Kathmandu Metropolitan City didn’t procure essential medicines last fiscal yearOfficials say they need doctors to recommend medicines. But they don’t have the money to hire doctors.
Residents of Kathmandu Metropolitan City have been deprived of essential medicines they were to receive for free, for months, as officials did not procure the drugs during the last fiscal year, which ended on Wednesday.
The four million rupees budget allocated for the procurement is now frozen after authorities failed to utilise it, officials say.
“We could not purchase essential medicines in the last fiscal year due to various reasons,” Narendra Bajracharya, chief of the metropolis’ health division, told the Post. “The budget we allocated for essential medicines is now frozen.”
Thousands of urban poor and slum dwellers in the city seek free essential medicine from the city’s 27 urban health clinics spread across 32 wards.
“Due to our inability to hire doctors who need to recommend some of the medicine, we couldn’t purchase the medicine,” said Bajracharya. “We didn’t have sufficient budget to hire doctors.”
The Ministry of Health and Population provides a conditional grant to all 753 local governments, including Kathmandu Metropolitan City, to purchase more than 70 types of drugs related to communicable and non-communicable diseases.
Most local governments across the country have purchased drugs without waiting for recommendations from doctors, and distributed them for free. Some local governments have even allocated budgets from their own resources to procure additional medicines and distributed them for free.
Kathmandu’s Deputy Mayor Hari Prabha Khadgi conceded that the metropolis has enough resources to hire doctors and provide free services to the people, but it hasn’t done so. “We had expressed our commitment to provide better health care services to the people during our election campaign,” said Khadgi. “But I am the deputy mayor and everything does not happen as per my wishes.”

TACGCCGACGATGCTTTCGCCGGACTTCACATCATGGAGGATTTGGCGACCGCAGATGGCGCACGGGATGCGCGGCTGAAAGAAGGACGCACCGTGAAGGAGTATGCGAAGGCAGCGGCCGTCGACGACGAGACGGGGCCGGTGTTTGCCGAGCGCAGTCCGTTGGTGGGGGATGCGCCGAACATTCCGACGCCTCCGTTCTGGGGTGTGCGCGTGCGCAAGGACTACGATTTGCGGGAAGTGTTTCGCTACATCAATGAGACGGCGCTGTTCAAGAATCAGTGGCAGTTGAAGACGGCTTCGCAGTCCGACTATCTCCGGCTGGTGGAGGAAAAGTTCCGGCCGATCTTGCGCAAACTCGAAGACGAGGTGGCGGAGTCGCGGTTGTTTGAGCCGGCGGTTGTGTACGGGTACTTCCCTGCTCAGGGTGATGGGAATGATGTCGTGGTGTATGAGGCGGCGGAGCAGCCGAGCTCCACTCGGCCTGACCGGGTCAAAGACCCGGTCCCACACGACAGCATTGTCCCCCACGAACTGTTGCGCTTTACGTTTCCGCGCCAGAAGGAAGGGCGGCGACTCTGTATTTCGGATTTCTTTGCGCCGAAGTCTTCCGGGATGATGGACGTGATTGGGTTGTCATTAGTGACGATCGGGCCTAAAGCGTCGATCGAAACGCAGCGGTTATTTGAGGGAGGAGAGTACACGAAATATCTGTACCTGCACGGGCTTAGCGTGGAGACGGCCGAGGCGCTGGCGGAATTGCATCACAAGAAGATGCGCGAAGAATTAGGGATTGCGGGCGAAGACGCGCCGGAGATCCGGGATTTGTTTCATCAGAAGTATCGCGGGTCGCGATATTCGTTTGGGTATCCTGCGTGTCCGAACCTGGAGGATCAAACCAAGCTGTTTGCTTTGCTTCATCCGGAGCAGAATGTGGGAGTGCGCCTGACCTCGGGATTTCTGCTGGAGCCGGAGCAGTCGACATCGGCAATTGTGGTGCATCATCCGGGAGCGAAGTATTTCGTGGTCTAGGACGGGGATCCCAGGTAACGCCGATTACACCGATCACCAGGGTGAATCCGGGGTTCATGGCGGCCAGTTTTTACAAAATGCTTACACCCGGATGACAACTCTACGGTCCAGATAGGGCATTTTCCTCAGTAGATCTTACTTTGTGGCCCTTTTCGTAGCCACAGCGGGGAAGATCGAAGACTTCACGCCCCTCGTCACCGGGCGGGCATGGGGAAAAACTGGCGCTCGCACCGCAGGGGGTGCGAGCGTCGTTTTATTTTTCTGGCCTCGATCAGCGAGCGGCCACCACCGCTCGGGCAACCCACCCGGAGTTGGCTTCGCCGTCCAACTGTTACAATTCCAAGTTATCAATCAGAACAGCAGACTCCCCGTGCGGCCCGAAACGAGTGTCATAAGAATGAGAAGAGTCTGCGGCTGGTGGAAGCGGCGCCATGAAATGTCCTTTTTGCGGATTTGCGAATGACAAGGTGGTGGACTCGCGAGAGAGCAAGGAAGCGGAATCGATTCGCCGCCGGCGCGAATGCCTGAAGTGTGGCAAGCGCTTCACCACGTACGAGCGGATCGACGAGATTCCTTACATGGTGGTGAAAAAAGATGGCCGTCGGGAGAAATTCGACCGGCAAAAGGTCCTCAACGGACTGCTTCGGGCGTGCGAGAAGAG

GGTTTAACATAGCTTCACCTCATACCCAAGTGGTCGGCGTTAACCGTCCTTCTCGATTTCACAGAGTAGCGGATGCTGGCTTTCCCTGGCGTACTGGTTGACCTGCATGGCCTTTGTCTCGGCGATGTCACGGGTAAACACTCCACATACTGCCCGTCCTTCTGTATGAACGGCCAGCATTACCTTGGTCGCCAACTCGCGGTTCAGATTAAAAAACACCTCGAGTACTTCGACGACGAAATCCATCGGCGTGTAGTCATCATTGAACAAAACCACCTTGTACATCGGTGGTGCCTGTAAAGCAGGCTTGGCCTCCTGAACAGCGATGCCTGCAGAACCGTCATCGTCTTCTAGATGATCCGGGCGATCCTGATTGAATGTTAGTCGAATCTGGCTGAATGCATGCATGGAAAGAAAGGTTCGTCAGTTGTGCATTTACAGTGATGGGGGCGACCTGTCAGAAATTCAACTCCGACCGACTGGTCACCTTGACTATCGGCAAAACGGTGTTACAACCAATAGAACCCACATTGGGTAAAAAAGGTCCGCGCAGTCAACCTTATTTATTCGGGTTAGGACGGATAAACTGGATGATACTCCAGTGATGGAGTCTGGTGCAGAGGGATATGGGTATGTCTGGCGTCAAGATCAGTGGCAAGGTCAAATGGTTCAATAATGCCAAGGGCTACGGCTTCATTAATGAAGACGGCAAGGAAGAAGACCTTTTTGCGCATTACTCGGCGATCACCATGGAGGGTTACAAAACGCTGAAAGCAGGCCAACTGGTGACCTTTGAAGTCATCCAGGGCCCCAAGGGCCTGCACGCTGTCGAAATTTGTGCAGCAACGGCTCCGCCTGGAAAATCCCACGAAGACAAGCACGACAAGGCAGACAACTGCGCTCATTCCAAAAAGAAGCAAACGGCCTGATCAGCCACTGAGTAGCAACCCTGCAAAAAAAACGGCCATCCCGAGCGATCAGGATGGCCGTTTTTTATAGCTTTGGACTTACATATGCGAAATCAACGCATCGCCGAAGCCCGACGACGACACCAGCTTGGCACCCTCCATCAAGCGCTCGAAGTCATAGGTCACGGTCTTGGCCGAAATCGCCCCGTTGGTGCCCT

Earlier, the erstwhile district public health offices and the Department of Health Services used to procure essential medicines and distribute it free of cost through state-run health facilities. There was a separate mechanism to check if the said medicines were supplied or not.
Bur after the implementation of the federal setup, the responsibility was assigned to the local governments, who receive budget from the Ministry of Health. But the ministry doesn’t have a mechanism to check if a local government has purchased the medicines or not.
Khadgi said patients have not approached their elected representatives to complain about the lack of free essential medicines. “Had they complained to us, the city would be under pressure to purchase the medicines,” said Khadgi.
“Unless patients protest or file cases in the court, the federal government or any other agency can’t do anything to hold the local governments accountable,” said Balananda Paudel, chairman of National Natural Resources and Fiscal Commission.
Paudel, who was also the chair of the Local Bodies Restructuring Commission, said that although local governments can’t misuse their conditional grants, it doesn’t ensure that they uphold the rights of the people.